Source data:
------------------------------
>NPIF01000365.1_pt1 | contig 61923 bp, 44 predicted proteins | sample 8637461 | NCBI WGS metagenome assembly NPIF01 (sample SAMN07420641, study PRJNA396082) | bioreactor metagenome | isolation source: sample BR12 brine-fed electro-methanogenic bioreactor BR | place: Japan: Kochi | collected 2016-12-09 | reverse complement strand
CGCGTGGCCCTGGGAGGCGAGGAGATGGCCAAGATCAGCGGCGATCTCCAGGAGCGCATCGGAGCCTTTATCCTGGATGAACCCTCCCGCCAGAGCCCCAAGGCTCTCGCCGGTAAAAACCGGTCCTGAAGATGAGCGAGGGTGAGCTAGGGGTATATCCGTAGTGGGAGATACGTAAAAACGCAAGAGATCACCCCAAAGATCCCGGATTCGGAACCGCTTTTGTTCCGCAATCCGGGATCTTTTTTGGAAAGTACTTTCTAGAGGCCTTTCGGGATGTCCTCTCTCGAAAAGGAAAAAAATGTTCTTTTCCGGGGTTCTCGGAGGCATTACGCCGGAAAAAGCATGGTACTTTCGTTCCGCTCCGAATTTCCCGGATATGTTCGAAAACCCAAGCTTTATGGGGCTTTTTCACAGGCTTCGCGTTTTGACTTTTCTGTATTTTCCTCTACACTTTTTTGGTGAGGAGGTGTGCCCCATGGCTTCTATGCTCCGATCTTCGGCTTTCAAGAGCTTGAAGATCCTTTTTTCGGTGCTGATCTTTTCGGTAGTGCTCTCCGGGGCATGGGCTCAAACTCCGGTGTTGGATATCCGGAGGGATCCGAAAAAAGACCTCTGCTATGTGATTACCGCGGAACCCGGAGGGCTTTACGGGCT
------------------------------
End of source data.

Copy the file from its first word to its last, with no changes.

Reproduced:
>NPIF01000365.1_pt1 | contig 61923 bp, 44 predicted proteins | sample 8637461 | NCBI WGS metagenome assembly NPIF01 (sample SAMN07420641, study PRJNA396082) | bioreactor metagenome | isolation source: sample BR12 brine-fed electro-methanogenic bioreactor BR | place: Japan: Kochi | collected 2016-12-09 | reverse complement strand
CGCGTGGCCCTGGGAGGCGAGGAGATGGCCAAGATCAGCGGCGATCTCCAGGAGCGCATCGGAGCCTTTATCCTGGATGAACCCTCCCGCCAGAGCCCCAAGGCTCTCGCCGGTAAAAACCGGTCCTGAAGATGAGCGAGGGTGAGCTAGGGGTATATCCGTAGTGGGAGATACGTAAAAACGCAAGAGATCACCCCAAAGATCCCGGATTCGGAACCGCTTTTGTTCCGCAATCCGGGATCTTTTTTGGAAAGTACTTTCTAGAGGCCTTTCGGGATGTCCTCTCTCGAAAAGGAAAAAAATGTTCTTTTCCGGGGTTCTCGGAGGCATTACGCCGGAAAAAGCATGGTACTTTCGTTCCGCTCCGAATTTCCCGGATATGTTCGAAAACCCAAGCTTTATGGGGCTTTTTCACAGGCTTCGCGTTTTGACTTTTCTGTATTTTCCTCTACACTTTTTTGGTGAGGAGGTGTGCCCCATGGCTTCTATGCTCCGATCTTCGGCTTTCAAGAGCTTGAAGATCCTTTTTTCGGTGCTGATCTTTTCGGTAGTGCTCTCCGGGGCATGGGCTCAAACTCCGGTGTTGGATATCCGGAGGGATCCGAAAAAAGACCTCTGCTATGTGATTACCGCGGAACCCGGAGGGCTTTACGGGCT